It's important for Minnesota drivers to understand how the state's car insurance rules work, especially after a car accident:
Minnesota is one of a dozen or so states that follow some version of a "no-fault" car insurance system. With no-fault, your own car insurance coverage (in Minnesota, that means your "personal injury protection" or "PIP" coverage) pays for your medical treatment and other out-of-pocket losses after a car accident, up to policy limits, regardless of who caused the crash.
According to the Minnesota Commerce Department, you're required to carry no-fault/PIP if:
Nonresidents of Minnesota must also maintain PIP and liability coverage on any owned vehicle when it's driven within Minnesota's borders.
In Minnesota, your PIP coverage applies to:
After a car accident, PIP pays your (or another covered person's):
$20,000 in PIP covers medical bills, and another $20,000 can be used for non-medical expenses. Coverage above these minimums can be purchased.
Note that with a PIP/no-fault claim, you can't get compensation for your "pain and suffering" and other non-monetary damages stemming from the accident. In non-no-fault (or "liability") scenarios, and especially when car accident injuries are significant, "pain and suffering" can represent a majority percentage of a claimant's damages.
To get the PIP claim process started after a car accident, you can simply notify your car insurance company of the crash, either over the phone or through the company's online claims portal. From there you'll be instructed on the right next steps for getting compensation for your losses.
According to the Minnesota Department of Commerce, when making a claim: "You must include proof of expenses, complete an application for benefits, and submit to a medical examination if requested. Bills should be submitted to the insurance company as they come in."
Yes. Whether you're making a claim under your own insurance policy, or as a covered person under someone else's plan, you'll need to get the PIP claim process started within six months of the car accident, according to Minnesota Statutes section 65B.55.
This is a pretty lenient deadline, however. Your claim can't automatically be denied for failure to file within six months. The insurance company would need to show that its rights or interests were somehow harmed (or "prejudiced") by the delay.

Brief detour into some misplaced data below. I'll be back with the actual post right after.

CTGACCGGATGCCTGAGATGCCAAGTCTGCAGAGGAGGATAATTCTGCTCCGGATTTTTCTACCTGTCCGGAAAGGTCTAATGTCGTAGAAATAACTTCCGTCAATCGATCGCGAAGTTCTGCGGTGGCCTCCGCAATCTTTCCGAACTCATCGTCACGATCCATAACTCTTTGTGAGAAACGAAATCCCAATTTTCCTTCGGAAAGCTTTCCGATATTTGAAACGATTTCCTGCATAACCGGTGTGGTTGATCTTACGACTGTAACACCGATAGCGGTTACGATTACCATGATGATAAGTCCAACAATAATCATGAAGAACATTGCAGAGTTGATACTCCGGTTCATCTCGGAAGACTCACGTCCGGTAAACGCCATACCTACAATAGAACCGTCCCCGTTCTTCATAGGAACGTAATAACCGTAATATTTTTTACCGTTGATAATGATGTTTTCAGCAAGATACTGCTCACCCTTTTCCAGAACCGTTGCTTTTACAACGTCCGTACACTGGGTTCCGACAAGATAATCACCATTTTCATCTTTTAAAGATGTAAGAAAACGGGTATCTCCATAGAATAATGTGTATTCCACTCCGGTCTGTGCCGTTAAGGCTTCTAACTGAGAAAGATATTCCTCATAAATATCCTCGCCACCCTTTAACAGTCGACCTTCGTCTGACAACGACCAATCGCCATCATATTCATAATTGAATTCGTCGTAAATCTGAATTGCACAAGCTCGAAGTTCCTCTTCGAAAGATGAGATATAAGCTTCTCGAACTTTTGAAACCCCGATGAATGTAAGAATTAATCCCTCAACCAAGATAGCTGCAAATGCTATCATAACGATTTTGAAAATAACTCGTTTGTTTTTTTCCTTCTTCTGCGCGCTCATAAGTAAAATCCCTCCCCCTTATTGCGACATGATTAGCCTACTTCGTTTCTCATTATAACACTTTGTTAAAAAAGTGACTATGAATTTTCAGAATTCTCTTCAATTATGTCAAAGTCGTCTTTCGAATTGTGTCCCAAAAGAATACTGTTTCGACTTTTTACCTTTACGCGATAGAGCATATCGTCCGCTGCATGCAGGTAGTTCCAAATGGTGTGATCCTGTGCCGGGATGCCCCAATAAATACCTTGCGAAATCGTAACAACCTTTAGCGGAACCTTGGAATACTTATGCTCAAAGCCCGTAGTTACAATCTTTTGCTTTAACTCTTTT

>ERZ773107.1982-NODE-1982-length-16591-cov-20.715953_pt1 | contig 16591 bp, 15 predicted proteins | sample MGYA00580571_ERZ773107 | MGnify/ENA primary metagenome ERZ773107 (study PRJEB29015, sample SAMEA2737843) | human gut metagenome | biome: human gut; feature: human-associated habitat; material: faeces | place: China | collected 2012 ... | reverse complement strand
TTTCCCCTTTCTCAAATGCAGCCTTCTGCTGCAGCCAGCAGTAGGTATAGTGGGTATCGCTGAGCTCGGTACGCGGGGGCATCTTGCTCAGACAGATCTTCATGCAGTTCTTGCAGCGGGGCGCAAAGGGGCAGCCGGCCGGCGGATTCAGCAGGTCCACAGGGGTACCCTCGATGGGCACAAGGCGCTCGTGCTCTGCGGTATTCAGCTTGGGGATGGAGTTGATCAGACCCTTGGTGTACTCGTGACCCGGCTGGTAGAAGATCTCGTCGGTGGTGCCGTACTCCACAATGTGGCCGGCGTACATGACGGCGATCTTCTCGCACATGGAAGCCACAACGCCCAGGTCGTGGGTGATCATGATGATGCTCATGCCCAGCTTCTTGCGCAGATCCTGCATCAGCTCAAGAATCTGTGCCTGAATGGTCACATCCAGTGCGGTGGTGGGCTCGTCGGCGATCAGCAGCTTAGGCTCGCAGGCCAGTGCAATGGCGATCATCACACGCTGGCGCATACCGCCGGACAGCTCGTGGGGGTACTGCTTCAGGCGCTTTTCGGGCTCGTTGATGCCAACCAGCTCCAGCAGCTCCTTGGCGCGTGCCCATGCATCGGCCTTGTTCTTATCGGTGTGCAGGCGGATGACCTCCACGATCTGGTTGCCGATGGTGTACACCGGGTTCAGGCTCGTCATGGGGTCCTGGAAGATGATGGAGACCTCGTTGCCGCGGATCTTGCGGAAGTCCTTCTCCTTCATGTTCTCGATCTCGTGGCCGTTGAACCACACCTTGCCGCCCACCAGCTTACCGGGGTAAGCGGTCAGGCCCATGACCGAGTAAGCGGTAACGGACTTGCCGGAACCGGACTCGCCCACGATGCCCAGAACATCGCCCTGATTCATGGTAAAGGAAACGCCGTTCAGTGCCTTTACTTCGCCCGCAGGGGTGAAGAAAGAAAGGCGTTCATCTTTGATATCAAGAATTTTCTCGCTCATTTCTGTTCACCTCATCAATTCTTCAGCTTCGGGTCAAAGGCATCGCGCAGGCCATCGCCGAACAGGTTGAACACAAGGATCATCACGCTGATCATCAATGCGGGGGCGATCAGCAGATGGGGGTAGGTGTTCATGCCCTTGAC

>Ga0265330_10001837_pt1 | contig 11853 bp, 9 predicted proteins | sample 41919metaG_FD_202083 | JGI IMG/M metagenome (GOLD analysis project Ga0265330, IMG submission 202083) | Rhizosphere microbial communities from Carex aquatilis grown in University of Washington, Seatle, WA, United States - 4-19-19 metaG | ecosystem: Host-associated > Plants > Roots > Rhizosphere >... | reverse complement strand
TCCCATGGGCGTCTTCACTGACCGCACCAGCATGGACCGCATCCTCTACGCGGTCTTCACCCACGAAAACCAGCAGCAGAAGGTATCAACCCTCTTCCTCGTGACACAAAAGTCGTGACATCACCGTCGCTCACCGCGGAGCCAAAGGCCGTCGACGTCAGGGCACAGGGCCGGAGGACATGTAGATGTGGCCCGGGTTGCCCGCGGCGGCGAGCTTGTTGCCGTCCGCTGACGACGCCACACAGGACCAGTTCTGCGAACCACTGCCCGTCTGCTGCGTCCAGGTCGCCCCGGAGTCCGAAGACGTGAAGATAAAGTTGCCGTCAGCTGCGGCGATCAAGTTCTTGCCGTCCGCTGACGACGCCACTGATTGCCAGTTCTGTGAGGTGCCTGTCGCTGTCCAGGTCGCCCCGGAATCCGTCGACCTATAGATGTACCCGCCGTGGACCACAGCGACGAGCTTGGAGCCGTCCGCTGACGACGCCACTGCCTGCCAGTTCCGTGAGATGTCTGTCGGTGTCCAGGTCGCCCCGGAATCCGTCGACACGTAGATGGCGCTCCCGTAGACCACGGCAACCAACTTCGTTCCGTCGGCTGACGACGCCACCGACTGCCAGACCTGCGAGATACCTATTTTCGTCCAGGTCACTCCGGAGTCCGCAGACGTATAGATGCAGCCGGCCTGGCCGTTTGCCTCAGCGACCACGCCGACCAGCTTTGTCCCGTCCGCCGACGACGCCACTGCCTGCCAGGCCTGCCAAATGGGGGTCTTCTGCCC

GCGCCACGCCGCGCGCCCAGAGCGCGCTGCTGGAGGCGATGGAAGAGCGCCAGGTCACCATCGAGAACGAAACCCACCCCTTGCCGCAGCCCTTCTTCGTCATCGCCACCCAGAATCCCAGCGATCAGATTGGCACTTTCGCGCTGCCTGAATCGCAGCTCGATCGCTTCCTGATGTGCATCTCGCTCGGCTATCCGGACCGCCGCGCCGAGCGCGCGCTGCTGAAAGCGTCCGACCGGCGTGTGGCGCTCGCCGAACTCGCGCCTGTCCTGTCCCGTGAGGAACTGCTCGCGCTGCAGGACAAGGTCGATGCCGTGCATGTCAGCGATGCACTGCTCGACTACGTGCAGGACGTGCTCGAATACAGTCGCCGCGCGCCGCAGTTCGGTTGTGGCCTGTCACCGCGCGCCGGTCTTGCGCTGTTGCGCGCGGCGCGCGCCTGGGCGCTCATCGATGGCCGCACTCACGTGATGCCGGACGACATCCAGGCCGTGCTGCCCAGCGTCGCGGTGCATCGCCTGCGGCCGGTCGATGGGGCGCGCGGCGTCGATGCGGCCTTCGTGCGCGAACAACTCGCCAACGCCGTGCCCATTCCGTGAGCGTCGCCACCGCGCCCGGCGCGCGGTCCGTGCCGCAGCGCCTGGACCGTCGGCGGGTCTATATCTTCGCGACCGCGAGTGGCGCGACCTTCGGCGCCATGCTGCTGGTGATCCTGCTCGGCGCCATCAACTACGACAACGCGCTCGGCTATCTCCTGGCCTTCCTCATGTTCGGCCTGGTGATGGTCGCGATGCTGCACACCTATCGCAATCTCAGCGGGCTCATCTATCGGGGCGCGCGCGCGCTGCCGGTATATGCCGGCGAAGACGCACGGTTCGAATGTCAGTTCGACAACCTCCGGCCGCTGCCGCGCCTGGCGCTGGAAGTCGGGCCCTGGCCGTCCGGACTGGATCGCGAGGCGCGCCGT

Note that this six-month claim filing deadline is different from Minnesota's statute of limitations. That law gives you two years to file a car accident lawsuit, if the circumstances of the crash and your resulting injuries let you take the at-fault driver to court. Speaking of which...
You can step outside of the no-fault system and file a third-party insurance claim or lawsuit against the at-fault driver in Minnesota (so that "pain and suffering" and other non-economic losses are on the table):
Keep in mind that, even after one or both of the above thresholds is met, your liability claim against another driver can only be for amounts not covered by your PIP coverage. But you can hold the at-fault driver responsible for the accident via a third-party car insurance claim or personal injury lawsuit, and you can pursue compensation for all categories of losses, including pain and suffering and all other available non-economic damages (which, again, aren't available in a no-fault claim).
It's important to note that Minnesota's no-fault car insurance system applies to injuries caused by car accidents, but not to vehicle damage claims. A claim for damage to (or total loss of) a vehicle can be made against the at-fault driver in Minnesota, with no limitations.
Now that you understand how no-fault car insurance works in Minnesota, let's look at the state's requirements for different kinds of car insurance coverage.
If you're a vehicle owner in Minnesota (or even if you're just storing your car in the state), you must purchase and carry certain minimum amounts and types of car insurance:
Keep in mind that, if you are found responsible for causing a car accident, and the injured drivers' and/or passengers' losses exceed the limits of your car insurance policy, you may find yourself personally responsible for making up the difference out of your own assets.
For more details on Minnesota's motor vehicle insurance rules, check out the Auto Insurance portal and this Auto Insurance Guide from the Minnesota Commerce Department. And if you've been in a car accident, especially if your injuries are significant, you might want to understand your options in light of Minnesota's car insurance rules. Learn how an attorney can help with your car accident case.